The 4 Neurotransmitters
If you got here from my Treating Depression Naturally Is Possible article, great…if not read it here before going any further. Below you will find the four types of neurotransmitters that must be at normal levels in our brains in order for us to have a stable mood. When any of these 4 are low we get a specific set of symptoms for each, all leading to depression and mood changes.
Thankfully, getting these guys back up to normal levels are easier than you think…supplemetation with amino acids and good eating habbits. Below you will also see the treatment for each deficiency, the name of the amino acid that boosts that specific neurotransmitter. I don’t specify the dose because you can find that in, The Mood Cure (a must buy if you are going to try this), or from your holistic practitioner, or by googling it.
Serotonin is the neurotransmitter that allows us to have emotional stability and flexibility. It provides self-confidence, good humor, and a positive look on things. With a lack of this hormone we start to feel emotional and blah.
Low serotonin symptoms
- worry and anxiety
- low self-esteem
- panic attacks/phobias
- insomnia or disturbed sleep
- dislike hot weather
- winter blues
- obsessive thoughts
- fibromyalgia/TMJ or other somatic pain
Use/crave these substances often: Sweets, starch, tobacco, ecstasy, marijuana, alcohol, Prozac, Zoloft, Paxil, other SSRIs
The amino acid needed to treat low serotonin is 5-HTP or L-tryptophan (find yours here)
Catecholamines are responsible for energy and drive. They are adrenaline and noradrenaline, which are the stimulating chemicals of the brain. When you go bungee jumping or crash your bike and are shaking afterwards you can thank these guys. They also allow us to gain mental focus and enthusiasm.
Symptoms of low catecholamines:
- low energy and drive
- easily board
- easily cold
Use/crave these substances often: sweets, starch, chocolate, aspartame, alcohol, marijuana, caffeine, cocaine, speed, tobacco, Ritalin, Adderall and other neurostimulants.
The treatment for low catecholamines are L-tyrosine (find it here)
GABA is the calming neurotransmitter, sometimes called “natures Valium”. It is used by the body to cause relaxation and lower stress. Here are the symptoms of low GABA:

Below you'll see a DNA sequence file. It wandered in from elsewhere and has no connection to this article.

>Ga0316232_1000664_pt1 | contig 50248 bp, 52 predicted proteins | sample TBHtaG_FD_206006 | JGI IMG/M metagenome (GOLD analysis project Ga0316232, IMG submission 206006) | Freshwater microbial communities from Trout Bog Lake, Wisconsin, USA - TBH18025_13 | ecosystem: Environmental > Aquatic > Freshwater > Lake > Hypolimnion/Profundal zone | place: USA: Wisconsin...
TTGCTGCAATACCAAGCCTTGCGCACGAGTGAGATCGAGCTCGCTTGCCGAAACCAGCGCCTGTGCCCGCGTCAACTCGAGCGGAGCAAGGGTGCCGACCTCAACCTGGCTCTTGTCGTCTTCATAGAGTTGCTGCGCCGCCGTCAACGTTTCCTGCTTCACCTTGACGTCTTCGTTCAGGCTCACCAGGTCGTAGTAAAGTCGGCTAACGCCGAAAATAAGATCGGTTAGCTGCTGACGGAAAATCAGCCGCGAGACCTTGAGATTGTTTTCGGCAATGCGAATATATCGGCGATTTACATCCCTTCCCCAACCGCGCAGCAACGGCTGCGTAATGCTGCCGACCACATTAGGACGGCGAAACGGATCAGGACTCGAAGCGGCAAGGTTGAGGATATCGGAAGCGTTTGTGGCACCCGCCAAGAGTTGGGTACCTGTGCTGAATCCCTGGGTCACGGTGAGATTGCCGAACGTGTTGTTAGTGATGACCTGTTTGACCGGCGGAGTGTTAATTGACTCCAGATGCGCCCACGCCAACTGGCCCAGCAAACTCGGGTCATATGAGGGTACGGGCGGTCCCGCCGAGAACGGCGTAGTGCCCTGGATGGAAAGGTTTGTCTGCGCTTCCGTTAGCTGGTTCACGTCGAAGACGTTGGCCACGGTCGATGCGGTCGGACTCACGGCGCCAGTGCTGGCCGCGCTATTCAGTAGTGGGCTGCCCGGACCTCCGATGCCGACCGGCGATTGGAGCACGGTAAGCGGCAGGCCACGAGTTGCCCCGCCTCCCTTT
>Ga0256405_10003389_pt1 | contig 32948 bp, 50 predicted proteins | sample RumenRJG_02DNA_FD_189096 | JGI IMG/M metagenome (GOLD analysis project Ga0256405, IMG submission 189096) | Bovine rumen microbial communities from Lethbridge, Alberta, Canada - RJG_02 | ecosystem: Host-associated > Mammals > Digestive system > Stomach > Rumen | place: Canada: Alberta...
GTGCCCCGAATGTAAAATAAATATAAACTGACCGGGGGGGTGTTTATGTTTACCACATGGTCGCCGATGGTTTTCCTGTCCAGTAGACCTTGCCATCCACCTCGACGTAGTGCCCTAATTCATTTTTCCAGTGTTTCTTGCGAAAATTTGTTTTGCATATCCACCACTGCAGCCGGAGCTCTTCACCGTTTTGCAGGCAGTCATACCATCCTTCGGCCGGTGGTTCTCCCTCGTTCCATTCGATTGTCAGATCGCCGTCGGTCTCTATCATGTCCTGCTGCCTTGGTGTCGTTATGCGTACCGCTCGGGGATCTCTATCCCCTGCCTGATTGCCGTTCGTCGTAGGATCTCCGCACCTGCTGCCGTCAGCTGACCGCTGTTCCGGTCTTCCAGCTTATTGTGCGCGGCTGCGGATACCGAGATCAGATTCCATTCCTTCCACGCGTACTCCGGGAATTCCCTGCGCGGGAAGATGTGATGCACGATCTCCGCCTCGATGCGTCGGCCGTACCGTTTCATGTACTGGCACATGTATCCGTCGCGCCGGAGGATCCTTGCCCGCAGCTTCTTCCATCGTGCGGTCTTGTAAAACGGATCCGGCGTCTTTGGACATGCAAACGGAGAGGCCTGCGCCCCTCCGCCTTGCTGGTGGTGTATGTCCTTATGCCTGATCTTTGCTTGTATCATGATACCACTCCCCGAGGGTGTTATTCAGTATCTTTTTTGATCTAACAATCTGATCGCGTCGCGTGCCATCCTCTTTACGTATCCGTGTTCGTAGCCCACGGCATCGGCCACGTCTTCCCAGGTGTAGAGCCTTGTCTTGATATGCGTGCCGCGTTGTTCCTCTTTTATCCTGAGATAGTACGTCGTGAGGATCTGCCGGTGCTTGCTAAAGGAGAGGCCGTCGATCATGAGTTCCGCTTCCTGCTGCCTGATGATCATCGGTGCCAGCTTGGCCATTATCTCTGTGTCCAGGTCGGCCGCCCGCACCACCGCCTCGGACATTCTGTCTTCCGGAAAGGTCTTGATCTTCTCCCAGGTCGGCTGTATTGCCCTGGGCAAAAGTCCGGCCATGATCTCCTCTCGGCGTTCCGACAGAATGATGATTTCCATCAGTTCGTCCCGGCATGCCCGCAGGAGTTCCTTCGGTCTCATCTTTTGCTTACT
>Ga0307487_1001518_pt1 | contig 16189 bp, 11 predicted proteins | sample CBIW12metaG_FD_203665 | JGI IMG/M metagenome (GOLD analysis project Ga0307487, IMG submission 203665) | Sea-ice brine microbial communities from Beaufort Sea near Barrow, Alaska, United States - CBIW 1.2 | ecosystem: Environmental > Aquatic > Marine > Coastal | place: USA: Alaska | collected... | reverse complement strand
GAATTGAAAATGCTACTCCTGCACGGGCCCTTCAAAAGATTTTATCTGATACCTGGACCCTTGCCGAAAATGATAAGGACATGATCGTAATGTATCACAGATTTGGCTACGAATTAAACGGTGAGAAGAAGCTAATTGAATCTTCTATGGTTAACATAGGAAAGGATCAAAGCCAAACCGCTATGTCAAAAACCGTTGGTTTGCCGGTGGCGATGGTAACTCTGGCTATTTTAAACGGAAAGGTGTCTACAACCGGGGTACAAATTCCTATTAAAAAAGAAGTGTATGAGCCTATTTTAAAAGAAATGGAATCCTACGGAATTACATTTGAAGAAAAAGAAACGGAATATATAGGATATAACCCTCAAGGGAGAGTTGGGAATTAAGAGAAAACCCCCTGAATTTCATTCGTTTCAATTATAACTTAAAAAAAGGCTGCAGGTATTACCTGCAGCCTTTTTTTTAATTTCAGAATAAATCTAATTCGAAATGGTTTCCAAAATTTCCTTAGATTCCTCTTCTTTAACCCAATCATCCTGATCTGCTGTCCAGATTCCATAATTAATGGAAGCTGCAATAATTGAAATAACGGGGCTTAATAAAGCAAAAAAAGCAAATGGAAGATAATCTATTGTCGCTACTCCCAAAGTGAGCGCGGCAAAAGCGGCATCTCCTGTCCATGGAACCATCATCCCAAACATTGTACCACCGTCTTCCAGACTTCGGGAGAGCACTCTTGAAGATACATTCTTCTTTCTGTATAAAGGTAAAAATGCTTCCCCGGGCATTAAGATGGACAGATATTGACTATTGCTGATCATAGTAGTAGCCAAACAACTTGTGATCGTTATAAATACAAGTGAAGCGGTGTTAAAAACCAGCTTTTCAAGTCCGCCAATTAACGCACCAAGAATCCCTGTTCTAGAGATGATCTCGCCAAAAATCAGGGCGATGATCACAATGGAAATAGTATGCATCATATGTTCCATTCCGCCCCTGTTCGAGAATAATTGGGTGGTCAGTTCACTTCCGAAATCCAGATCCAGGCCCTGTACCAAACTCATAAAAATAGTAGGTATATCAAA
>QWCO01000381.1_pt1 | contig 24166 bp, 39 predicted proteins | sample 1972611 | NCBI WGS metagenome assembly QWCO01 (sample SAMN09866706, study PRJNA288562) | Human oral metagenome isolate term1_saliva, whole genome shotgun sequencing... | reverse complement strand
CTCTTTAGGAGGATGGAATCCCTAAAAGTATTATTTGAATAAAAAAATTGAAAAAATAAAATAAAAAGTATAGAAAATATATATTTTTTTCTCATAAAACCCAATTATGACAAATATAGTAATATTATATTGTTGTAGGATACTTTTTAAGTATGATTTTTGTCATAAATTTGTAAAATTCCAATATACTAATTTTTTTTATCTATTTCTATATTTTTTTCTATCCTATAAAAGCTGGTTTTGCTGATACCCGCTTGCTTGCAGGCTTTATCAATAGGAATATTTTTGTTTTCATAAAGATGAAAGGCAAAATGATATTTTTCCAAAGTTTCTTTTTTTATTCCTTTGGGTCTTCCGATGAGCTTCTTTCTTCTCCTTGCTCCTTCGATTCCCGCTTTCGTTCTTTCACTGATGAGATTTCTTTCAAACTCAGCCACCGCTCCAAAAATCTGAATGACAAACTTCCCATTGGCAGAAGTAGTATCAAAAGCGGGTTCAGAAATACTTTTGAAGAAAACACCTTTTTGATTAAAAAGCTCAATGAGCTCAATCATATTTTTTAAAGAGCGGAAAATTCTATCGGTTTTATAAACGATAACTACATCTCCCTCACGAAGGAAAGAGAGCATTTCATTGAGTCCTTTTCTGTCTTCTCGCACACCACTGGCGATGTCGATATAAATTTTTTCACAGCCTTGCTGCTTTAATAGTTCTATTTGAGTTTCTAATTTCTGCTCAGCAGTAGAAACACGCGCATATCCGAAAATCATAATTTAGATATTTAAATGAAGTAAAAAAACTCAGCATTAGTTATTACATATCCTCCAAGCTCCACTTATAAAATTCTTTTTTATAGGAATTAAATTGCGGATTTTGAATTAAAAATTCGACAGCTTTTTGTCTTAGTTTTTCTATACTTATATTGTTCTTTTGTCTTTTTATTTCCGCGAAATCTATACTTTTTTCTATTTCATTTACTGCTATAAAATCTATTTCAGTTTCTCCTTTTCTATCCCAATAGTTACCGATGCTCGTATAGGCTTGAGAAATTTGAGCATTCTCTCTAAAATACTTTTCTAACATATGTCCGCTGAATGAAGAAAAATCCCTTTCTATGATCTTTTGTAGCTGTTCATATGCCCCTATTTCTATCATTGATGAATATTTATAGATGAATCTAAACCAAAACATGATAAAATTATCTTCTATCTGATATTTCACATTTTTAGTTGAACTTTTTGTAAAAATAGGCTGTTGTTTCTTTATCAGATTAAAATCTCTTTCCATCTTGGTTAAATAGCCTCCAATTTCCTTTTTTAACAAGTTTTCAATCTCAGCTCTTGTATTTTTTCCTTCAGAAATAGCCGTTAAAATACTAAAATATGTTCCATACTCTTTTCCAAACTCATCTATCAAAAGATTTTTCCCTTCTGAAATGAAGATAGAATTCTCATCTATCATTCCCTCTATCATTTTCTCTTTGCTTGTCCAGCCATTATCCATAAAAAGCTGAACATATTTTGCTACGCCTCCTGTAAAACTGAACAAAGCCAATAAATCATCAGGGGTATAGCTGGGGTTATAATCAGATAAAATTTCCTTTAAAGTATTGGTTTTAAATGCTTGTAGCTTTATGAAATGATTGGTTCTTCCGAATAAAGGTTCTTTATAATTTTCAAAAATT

- tense/stiff muscles
- burned out feeling
- unable to relax
- tense attitude
- easily overwhelmed
Use/crave these substances frequently: sweets, starch, tobacco, alcohol, Valium, Ativan, Neurontin, Klonapin or other relaxers.
The amino acid needed for low GABA is actually free form GABA. (Get it here)
Endorphins, the last neurotransmitters, are the pleasure hormones. They are naturally released in the body when we experience joy and happiness…think childbirth, exercise, sex. They also relieve pain both psychological and physical and make us feel loved.
Symptoms of low endorphins:
- overly sensitive
- crying easily
- craving comforting or rewarding treats
- loving certain foods, behaviors, or drugs
- difficulty getting over losses
Use/crave these substances often: sweets, starch, chocolate, tobacco, marijuana, alcohol, caffeine, Vicodin, heroin.
The amino acid to treat low endorphins is DL-phenylalanine (Find it here)
So, you see each of the neurotransmitters has a very different and specific set of symptoms. Remember also that we can be low in more than one type as well. Chances are you found yourself thinking you fit into one or more of those symptom sets above. So, now that you have a better idea of which neurotransmitter your body needs start discovering more.
Disclosure: In order for me to support my blogging activities, I may receive monetary or other types of compensation for my endorsement, recommendation, testimonial and/or link to any products or services from this blog. However, I always give my honest opinion and findings of the products and would not recommend anything that I do not use for myself or family. All of the products recommended will adhere to the Standards of Clean, listed here.
Disclaimer: The information found on cleansthenewblack.com is for informational purposes only. It is not intended to diagnose, treat, or cure any illness/disease. Nor is to intended to supplement the advice of a licensed physician or the like. You should not rely upon the information in this blog to make medical decisions prior to consult with your medical doctor.
- Gelenberg AJ, Wojcik JD, Gibson CJ, Wurtman RJ. Tyrosine for depression. J Psychiatr Res. 1982-1983;17(2):175-80. Review. PubMed PMID: 6764934.
- White BD, Du F, Higginbotham DA. Low dietary protein is associated with an increase in food intake and a decrease in the in vitro release of radiolabeled glutamate and GABA from the lateral hypothalamus. Nutr Neurosci. 2003 Dec;6(6):361-7. PubMed PMID: 14744040.
- Young SN, Leyton M. The role of serotonin in human mood and social interaction. Insight from altered tryptophan levels. Pharmacol Biochem Behav. 2002 Apr;71(4):857-65. Review. PubMed PMID: 11888576.